Re: [RFC PATCH] x86, fpu: Use eagerfpu by default on all CPUs

From: Maciej W. Rozycki
Date: Mon Feb 23 2015 - 17:27:58 EST

On Mon, 23 Feb 2015, Rik van Riel wrote:

> > I meant something else -- a slow FPU instruction can retire after a
> > task has been switched where the FP context has been left intact,
> > i.e. in the lazy FP context switching case, where only the MMU
> > context and GPRs have been replaced.
> I don't think that's true, because changing the MMU context and GPRs
> also includes changing the instruction pointer, and changing over the
> execution to the new task.

That does not matter. The instructions in question only operate on x87
internal registers: the data stack registers, specifically ST(0) and
possibly also ST(1), and consequently the Tag Word register, and the
Status Word register. No CPU resource such as the MMU or GPRs need to be
referred for an x87 instruction to complete. Any unmasked IEEE 754 FPU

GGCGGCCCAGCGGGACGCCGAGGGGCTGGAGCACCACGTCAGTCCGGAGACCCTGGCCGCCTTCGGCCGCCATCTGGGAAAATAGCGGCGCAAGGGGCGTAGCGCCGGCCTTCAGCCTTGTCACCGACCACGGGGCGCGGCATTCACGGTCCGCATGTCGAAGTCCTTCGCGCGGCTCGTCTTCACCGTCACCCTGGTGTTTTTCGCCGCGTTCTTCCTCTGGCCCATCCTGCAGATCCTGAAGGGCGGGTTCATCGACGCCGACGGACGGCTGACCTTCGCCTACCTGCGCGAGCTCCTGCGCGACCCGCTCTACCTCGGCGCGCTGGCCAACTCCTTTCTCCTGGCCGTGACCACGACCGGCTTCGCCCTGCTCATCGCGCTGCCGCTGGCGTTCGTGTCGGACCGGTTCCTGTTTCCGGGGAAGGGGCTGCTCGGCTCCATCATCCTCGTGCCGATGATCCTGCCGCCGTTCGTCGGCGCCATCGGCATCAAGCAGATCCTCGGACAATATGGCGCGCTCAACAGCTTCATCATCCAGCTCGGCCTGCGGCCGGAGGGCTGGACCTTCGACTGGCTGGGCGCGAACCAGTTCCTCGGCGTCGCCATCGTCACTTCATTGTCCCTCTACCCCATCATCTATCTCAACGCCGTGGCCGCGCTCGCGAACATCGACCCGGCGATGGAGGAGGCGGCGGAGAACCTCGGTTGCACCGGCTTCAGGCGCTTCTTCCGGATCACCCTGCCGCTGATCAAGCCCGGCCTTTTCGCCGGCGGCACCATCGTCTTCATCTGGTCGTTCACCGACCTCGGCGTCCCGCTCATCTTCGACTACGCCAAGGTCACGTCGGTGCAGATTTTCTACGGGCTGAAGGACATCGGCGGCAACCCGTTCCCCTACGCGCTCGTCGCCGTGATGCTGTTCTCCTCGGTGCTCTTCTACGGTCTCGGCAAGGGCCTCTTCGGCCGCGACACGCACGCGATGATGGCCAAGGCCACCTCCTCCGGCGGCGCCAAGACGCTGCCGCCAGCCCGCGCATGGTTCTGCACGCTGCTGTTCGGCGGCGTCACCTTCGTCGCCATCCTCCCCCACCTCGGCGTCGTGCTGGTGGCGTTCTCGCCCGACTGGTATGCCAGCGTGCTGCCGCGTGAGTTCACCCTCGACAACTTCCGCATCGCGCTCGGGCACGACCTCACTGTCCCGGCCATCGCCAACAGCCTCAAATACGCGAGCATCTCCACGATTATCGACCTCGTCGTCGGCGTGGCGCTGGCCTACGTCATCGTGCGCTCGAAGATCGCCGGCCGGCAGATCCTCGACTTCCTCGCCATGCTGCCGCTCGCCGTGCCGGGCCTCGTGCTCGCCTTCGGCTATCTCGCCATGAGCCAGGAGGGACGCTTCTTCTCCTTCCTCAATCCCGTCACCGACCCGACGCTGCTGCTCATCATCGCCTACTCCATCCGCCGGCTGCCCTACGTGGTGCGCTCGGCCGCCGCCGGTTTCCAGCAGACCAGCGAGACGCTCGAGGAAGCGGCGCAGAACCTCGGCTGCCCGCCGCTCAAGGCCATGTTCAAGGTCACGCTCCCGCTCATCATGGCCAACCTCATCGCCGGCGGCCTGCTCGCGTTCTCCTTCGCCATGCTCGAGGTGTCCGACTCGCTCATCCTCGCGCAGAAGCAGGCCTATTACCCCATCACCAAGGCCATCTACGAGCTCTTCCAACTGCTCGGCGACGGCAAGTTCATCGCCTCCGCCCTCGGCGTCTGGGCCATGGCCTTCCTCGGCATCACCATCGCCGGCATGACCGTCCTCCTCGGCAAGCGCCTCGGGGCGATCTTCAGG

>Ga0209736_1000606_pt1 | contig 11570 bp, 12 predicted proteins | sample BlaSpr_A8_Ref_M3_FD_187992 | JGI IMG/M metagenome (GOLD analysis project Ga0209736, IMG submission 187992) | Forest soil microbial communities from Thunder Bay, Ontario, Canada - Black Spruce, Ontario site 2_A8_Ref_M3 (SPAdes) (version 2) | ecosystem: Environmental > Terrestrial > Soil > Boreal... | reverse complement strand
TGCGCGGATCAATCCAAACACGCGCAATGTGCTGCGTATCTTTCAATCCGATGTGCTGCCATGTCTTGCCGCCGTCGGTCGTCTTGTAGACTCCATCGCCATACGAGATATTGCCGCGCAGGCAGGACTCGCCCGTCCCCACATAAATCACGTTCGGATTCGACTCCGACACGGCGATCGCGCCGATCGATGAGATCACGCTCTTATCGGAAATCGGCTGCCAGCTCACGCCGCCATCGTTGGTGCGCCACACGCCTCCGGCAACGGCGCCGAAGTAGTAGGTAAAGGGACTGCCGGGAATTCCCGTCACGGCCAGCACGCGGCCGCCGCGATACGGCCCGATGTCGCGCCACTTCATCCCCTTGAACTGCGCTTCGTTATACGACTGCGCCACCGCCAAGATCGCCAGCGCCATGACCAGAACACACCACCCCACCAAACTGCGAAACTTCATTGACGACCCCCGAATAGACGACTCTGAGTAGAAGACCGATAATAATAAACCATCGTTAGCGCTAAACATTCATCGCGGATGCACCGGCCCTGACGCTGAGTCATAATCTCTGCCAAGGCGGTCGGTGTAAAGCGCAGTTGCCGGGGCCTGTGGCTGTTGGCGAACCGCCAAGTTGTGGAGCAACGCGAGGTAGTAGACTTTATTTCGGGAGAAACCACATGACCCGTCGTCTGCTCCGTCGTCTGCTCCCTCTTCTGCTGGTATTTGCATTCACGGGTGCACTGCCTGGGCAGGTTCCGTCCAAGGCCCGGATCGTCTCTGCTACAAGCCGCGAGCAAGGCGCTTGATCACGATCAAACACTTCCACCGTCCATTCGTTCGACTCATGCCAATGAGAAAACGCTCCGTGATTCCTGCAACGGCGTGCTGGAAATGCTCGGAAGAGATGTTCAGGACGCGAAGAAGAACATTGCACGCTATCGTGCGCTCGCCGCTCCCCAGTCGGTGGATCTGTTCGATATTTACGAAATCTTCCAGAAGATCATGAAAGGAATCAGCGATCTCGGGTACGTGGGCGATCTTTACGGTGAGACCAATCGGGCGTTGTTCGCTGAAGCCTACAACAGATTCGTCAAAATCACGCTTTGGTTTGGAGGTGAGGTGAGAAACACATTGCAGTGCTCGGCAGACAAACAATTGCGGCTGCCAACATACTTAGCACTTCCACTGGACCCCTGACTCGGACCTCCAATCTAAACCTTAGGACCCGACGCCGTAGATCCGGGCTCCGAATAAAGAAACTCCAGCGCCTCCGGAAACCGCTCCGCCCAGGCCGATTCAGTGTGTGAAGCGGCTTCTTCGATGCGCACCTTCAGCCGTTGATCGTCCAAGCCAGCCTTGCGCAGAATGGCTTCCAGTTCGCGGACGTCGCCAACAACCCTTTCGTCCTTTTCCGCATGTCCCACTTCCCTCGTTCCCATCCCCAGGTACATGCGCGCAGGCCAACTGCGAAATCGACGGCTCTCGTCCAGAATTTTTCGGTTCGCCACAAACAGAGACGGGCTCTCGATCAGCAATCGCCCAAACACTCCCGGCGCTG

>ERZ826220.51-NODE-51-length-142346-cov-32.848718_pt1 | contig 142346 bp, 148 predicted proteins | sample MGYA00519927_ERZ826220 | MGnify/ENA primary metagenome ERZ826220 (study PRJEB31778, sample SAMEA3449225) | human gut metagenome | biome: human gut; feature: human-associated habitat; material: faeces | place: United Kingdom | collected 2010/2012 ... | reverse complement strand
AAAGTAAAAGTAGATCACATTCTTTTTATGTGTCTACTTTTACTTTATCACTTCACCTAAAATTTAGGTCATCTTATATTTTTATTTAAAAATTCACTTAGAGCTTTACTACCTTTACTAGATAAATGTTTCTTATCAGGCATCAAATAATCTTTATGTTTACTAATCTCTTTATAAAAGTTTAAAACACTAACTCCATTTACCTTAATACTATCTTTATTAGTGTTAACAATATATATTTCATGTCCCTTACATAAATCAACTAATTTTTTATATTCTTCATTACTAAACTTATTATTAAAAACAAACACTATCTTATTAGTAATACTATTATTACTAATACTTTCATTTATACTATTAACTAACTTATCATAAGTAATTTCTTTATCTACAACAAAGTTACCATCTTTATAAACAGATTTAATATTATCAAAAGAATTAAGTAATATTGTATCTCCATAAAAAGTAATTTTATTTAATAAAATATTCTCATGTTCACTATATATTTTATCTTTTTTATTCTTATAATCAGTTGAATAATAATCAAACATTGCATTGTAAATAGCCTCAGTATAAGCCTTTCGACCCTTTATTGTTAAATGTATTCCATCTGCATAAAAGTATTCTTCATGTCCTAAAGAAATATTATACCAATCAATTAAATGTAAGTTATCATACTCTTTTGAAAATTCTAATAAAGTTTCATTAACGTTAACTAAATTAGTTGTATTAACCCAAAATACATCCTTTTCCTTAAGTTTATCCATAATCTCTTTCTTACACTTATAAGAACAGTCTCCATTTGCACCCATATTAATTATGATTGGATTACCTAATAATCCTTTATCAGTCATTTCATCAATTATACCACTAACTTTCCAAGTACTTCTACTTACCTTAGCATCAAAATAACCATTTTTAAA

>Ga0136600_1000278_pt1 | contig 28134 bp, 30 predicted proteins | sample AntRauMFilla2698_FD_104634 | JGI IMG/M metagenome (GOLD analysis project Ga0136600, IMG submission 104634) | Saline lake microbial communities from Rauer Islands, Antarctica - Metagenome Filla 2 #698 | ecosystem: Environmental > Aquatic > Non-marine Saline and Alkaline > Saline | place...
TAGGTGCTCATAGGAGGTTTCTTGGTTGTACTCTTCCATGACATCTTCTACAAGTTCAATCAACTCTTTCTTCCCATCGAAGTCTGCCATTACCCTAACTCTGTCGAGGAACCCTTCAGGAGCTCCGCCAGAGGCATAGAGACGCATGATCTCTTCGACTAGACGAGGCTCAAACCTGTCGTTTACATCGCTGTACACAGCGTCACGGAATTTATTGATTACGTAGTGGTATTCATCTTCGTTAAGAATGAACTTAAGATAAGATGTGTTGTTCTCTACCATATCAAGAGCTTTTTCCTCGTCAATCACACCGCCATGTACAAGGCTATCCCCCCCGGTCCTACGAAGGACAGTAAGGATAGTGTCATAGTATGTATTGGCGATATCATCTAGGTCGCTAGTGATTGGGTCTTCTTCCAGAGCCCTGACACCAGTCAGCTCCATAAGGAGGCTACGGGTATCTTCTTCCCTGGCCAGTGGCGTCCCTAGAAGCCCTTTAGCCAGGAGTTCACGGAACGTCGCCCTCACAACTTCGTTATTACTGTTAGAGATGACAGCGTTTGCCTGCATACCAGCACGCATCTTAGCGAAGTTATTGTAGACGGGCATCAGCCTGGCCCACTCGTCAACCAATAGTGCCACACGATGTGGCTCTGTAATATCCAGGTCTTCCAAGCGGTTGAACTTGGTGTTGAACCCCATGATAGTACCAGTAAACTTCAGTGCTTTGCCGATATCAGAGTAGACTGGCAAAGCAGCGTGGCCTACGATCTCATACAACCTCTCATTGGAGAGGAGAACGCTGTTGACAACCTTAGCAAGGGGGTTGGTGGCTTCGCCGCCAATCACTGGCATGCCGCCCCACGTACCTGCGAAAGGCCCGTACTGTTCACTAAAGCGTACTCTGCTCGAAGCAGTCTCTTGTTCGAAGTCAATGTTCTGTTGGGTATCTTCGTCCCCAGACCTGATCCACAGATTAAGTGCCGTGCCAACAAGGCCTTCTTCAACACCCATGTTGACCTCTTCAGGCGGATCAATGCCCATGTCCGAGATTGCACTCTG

exception recorded on the way is only signalled at the next x87

> After a context switch, the instructions from the old task are no
> longer in the pipeline.

I'd say it's implementation-specific. As I mentioned the i486 aborted
any transcendental x87 instruction in progress upon taking an exception or
interrupt. That was a model like you refer to, but as I also mentioned it
had its shortcomings.

Any newer implementation I'd expect to, and Pentium class processors
certainly did, continue executing these instructions in parallel in the
FPU pipeline regardless of what the CPU does until completed. If WAIT or
a waiting x87 instruction was encountered while a previous x87 instruction
was still in progress, the CPU pipeline would stall until the earlier x87
instruction has completed. The FPU has no way to determine the CPU
context has been switched and neither it recognises execution privilege

I can't speak of SIMD instructions, I don't know offhand. OTOH AFAIK
they don't suffer from latencies so long as some x87 instructions that may
be in the range of 400 clock cycles.

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